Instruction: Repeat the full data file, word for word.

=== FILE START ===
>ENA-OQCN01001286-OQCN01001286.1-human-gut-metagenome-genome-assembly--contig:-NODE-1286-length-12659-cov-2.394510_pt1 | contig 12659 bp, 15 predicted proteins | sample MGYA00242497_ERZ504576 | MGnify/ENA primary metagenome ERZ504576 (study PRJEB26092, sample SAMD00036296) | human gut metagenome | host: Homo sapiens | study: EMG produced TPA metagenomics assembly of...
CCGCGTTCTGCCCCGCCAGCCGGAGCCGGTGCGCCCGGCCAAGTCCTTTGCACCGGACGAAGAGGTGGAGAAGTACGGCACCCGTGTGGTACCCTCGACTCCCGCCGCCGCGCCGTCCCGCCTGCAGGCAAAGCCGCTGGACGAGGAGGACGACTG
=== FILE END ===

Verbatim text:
>ENA-OQCN01001286-OQCN01001286.1-human-gut-metagenome-genome-assembly--contig:-NODE-1286-length-12659-cov-2.394510_pt1 | contig 12659 bp, 15 predicted proteins | sample MGYA00242497_ERZ504576 | MGnify/ENA primary metagenome ERZ504576 (study PRJEB26092, sample SAMD00036296) | human gut metagenome | host: Homo sapiens | study: EMG produced TPA metagenomics assembly of...
CCGCGTTCTGCCCCGCCAGCCGGAGCCGGTGCGCCCGGCCAAGTCCTTTGCACCGGACGAAGAGGTGGAGAAGTACGGCACCCGTGTGGTACCCTCGACTCCCGCCGCCGCGCCGTCCCGCCTGCAGGCAAAGCCGCTGGACGAGGAGGACGACTG